Office Vacancy Rates are Declining in Vancouver. Here’s Why

February 16, 2022 4 Minute Read

Office Vacancy Rates are Declining in Vancouver

Prior to the pandemic, overall office vacancy rates in Vancouver were at record lows. As the global pandemic started, these rates soared to the highest seen in the last five years. Suddenly, offices closed, with the uncertainty of when they’d return to operating at full capacity. As months passed, companies had to evolve and adapt to create flexible hybrid environments. As vaccination rates ramped up, the death of the office proved to be a misconception.

For the first time during the COVID-19 pandemic, we are seeing a decline in vacancy rates for all classes of office product in Metro Vancouver - a 40 basis point decline to 7.2% in the fourth quarter of 2021 to be exact.

As the economy continues to recover from the pandemic, we are anticipating significant growth in office-occupying employment sectors, confirmed by Metro Vancouver’s office vacancy rates experiencing their first decline since 2019.

Metro Vancouver Overall Historical Vacancy Rates


Prior to the pandemic, office product in Vancouver was extremely sought after. Competition was high— especially in the downtown core, where blocks of space over 20,000 sq. ft. were non-existent.

“Large US tech giants, like Microsoft, Apple, and Amazon, dominated interest at the end of 2019, and were absorbing much of the new construction on offer - the city was at its lowest vacancy in history”, says Kevin Nelson, Executive Vice President of CBRE Vancouver’s High Technology Facilities Group.

“This paused through 2020, causing vacancy to stack up and new construction projects faced the prospect of delivering into a market with muted demand.”

Pre-pandemic, Vancouver was known for having the lowest vacancy rate in North America for major markets (those with over 15 million square feet of total space). Downtown, vacancy rates fell as low as 2.2% in the last quarter of 2019, liming options for any new tenants looking to occupy space.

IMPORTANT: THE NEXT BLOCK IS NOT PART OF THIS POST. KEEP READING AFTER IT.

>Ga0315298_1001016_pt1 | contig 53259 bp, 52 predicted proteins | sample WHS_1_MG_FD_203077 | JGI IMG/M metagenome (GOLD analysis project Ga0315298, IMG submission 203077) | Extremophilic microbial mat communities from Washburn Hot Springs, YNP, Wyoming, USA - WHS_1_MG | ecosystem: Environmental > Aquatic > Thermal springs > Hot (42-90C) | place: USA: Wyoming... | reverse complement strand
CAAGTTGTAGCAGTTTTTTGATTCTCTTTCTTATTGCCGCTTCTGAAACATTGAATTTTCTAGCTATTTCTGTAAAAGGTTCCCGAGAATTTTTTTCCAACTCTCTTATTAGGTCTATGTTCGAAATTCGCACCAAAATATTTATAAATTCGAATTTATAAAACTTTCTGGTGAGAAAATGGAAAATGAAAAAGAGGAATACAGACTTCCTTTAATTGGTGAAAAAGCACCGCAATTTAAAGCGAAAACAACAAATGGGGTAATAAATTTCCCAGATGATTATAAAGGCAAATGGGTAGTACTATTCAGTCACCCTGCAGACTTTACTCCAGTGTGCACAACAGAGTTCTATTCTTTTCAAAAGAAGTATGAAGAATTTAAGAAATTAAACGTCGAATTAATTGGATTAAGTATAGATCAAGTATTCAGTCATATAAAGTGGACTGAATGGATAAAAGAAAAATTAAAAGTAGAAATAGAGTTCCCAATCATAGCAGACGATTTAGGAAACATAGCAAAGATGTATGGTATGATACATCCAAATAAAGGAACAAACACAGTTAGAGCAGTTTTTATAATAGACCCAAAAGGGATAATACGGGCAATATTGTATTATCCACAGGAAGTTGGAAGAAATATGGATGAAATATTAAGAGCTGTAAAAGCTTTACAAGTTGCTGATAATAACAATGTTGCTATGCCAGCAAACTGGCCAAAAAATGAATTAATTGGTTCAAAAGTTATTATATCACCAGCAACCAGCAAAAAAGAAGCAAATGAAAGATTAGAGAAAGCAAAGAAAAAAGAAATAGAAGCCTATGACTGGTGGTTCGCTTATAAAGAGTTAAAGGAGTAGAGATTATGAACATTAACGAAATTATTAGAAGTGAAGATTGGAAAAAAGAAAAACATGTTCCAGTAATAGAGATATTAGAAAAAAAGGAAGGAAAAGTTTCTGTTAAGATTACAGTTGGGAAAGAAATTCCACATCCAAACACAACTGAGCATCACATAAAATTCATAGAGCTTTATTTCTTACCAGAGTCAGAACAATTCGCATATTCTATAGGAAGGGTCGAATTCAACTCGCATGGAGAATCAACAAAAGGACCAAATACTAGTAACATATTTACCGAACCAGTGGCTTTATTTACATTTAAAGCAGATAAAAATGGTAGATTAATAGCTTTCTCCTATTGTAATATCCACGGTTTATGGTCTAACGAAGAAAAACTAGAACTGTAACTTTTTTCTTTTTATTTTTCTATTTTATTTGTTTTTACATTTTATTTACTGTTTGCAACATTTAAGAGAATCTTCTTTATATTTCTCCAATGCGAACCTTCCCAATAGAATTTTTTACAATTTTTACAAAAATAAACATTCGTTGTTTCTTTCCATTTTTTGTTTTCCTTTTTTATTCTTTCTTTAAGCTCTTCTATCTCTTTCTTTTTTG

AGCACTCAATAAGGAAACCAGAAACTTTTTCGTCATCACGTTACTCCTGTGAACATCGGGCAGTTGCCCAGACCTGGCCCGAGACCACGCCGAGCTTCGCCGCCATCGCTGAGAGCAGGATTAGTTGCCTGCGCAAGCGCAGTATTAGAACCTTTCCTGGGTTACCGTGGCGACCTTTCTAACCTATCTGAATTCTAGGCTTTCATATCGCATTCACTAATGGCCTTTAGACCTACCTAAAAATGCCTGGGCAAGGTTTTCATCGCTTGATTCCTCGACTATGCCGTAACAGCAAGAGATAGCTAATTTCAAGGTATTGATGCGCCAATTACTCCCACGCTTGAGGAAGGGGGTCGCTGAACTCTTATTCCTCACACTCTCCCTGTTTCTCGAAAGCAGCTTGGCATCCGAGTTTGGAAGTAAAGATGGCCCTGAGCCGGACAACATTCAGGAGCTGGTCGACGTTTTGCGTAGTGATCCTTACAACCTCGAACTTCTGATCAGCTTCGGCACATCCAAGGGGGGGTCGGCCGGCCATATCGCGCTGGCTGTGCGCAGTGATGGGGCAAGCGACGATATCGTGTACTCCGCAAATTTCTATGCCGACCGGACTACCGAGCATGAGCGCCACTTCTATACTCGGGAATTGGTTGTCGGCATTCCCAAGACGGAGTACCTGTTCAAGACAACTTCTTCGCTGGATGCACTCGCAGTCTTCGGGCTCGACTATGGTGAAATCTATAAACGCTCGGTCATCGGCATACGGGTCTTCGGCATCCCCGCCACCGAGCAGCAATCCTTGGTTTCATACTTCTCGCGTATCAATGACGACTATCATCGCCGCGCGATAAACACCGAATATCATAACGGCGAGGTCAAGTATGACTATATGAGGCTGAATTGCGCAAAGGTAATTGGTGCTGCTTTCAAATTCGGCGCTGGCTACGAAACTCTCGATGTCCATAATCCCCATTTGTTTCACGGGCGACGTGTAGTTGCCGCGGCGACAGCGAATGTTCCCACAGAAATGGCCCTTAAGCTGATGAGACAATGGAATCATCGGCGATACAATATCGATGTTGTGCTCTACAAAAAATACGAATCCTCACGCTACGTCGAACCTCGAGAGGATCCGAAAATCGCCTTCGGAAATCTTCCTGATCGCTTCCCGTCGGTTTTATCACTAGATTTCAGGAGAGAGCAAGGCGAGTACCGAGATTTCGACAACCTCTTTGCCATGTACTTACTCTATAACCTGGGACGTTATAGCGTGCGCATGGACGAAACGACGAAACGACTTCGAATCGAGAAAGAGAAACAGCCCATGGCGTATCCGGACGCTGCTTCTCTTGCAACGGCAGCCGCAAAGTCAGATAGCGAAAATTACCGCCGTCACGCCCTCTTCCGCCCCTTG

Fast forward to present time, and while Omicron has caused another disruption in Vancouver’s commercial office market, our market intelligence confirms that new leasing activity will gain momentum through 2022.

“A commonality we’ve heard amongst many current and potential customers is that they have been steadily hiring employees for nearly two years,” says Ted Mildon, Director of Office leasing at Oxford Properties Group. “Their future workplace strategies have to contemplate not only those increased head counts, but also enhanced plans for collaborative spaces, which has led to increased demand for premium office space, especially in the last two to three quarters.”

Vacancy Decrease

Akin to what we saw in the years leading up to the pandemic, Vancouver is now witnessing a downward trend in vacancy rates coupled with escalating lease rates in office buildings. Average asking lease rates for office buildings in Downtown Vancouver have reached $39.83 per sq. ft overall in Q4 2021, with future increases expected in the coming quarters. This can be attributed to the steady demand for office product.

“By the first half of 2021, activity and deal velocity rose to near late 2019 pace, driven by a rise in confidence for local companies and an abundance of financings,” notes Kevin Nelson. “This caused an immediate reduction in quality sublets as primary interest targeted quality spaces at value pricing.

By the second half of 2021, sublets were being taken back off the market, while U.S. tech firms began to return, joining the local demand. This combined activity rapidly depleted the supply of larger existing spaces, forcing companies planning for their post pandemic operations to look in earnest at shell spaces in new developments.

The last six months have witnessed several shell deals and 150,000 sq. ft. in commitments, driving a wave of demand to begin 2022. - Kevin NelsonOptimism for the Future

As a result of these trends, we are witnessing an uptick in market optimism.

Commercial real estate in Vancouver continues to outperform other industries, bringing in billions in transaction volume and contributing to the larger economy.

“The last six months have witnessed the announcement of several shell deals and nearly 150,000 sq. ft. in commitments, driving a second wave of noticeable demand to begin the new year, and an anticipation of continued vacancy decreases to follow this year”, notes Nelson.

With office leasing rates continually on the rise, organizations are quickly becoming keen to kick off negotiations with landlords to secure their spot in the already constrained office sector.

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